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Comparing yourself to friends online isn't great for your mental health

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Researchers from Lancaster University have investigated the link between depression and social networking sites such as Facebook, and proved what we already knew deep down.

With access to people's lives just a click away, it's easy to start comparing our own mundane everyday-ness to people's 'highlight reel' that they post on Facebook. Comparing ourselves to others' online profiles is much more likely to make us depressed than comparing ourselves to people in the real world.

Around 35,000 people participated in the study carried out by Lancaster University, which spanned 14 countries. The lead researcher, David Baker, told Broadly: "Most of the studies used cross-sectional survey designs, so the researchers would use standardised measures of depression and cross-check them against how often people were using sites and what they were doing." 

"We found that comparing yourself with people on social media was more likely to make you feel depressed than comparing yourself offline. Rumination, meaning you spend a lot of time overthinking your experiences online, was another. So if you log on and see something and you're still thinking about it afterwards, that can make you become depressed."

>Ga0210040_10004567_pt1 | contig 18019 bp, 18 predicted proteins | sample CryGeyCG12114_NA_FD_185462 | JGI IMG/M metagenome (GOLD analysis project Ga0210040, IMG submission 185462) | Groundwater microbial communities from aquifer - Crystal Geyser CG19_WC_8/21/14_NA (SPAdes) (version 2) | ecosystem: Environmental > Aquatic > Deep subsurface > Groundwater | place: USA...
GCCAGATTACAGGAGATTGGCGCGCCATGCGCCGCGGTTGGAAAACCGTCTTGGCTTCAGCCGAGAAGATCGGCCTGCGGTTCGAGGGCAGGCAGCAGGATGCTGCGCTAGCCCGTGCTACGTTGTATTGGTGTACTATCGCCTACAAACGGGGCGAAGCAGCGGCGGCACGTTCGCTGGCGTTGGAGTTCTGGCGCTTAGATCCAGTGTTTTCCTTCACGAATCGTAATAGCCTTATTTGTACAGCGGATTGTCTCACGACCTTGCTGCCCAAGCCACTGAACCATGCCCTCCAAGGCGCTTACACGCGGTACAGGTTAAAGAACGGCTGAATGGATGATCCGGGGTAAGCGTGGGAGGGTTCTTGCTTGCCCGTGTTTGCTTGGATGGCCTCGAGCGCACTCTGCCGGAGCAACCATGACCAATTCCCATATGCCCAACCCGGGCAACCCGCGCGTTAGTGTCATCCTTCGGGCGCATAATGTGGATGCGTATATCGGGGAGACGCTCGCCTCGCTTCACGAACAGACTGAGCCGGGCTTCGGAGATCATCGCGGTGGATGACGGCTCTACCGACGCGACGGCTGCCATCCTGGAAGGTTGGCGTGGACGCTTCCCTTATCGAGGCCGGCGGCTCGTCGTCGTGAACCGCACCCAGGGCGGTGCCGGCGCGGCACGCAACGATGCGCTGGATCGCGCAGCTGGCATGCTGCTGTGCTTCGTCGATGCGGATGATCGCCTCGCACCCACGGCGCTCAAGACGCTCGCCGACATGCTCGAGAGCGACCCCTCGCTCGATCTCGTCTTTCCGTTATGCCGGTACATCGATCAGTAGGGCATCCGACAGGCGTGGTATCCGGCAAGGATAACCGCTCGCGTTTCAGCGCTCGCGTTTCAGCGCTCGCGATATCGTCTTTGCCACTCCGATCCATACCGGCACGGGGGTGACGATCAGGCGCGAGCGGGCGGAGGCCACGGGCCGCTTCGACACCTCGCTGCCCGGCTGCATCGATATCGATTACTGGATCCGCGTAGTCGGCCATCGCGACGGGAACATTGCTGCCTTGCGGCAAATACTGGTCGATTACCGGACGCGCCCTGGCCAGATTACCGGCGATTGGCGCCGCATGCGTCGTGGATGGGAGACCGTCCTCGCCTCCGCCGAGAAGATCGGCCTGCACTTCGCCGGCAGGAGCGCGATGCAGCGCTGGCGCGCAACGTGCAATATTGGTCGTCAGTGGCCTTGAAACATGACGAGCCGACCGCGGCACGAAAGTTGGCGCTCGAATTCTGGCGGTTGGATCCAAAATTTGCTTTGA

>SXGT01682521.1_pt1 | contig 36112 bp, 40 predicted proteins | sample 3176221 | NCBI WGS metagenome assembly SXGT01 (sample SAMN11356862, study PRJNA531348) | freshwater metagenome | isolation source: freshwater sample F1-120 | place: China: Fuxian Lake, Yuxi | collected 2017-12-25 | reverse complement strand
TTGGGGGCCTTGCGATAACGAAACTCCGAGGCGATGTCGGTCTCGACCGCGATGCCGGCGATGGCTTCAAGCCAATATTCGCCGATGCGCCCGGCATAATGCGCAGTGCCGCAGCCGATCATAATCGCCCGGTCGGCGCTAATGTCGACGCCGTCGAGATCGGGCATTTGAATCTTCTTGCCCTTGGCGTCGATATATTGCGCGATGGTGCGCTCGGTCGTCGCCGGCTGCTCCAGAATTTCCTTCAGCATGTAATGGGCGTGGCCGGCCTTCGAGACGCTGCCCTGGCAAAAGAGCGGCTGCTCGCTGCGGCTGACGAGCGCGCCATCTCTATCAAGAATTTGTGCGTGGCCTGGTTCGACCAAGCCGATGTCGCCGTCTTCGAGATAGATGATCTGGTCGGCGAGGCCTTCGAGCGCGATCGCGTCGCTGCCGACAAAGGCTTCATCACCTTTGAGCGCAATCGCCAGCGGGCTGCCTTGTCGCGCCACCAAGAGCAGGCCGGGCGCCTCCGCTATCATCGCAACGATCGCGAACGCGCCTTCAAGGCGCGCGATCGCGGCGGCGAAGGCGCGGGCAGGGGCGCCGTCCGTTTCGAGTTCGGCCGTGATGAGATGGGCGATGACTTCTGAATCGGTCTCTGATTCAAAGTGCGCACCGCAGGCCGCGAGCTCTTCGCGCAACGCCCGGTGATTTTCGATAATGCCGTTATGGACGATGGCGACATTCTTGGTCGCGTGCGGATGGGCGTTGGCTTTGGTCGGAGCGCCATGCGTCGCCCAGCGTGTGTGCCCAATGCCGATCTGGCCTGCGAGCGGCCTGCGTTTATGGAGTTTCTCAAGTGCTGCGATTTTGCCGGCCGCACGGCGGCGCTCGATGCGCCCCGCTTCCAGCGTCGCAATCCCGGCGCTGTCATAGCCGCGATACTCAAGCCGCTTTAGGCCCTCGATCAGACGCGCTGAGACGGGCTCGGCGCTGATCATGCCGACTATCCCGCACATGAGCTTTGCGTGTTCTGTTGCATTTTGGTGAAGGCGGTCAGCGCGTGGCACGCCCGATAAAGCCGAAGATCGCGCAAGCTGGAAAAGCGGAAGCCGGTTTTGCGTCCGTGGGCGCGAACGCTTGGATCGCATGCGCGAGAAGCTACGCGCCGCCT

Baker however has stated that it is not yet completely proven whether it is social media making people unhappy, or if unhappy people gravitate toward social media themselves. Posting negative statuses on Facebook leads to further unhappiness, but has Facebook caused this initial unhappiness, or are we venting unhappiness caused by our actual lives out onto social networks?

There's been an argument for some time about the culture that social blogging site Tumblr may promote. To some, it provides a close knit community that supports those struggling with mental health issues; however the site is saturated with images of self-harm, eating disorder and general self-destructive behaviour, which could further the issues of those exposed to them.

But, despite the not so shocking revelation that Facebook really is making us all a bit sadder, Baker states that he wants to test the positive sides of social media and support groups in the future, including whether they can aid people suffering from bipolar.

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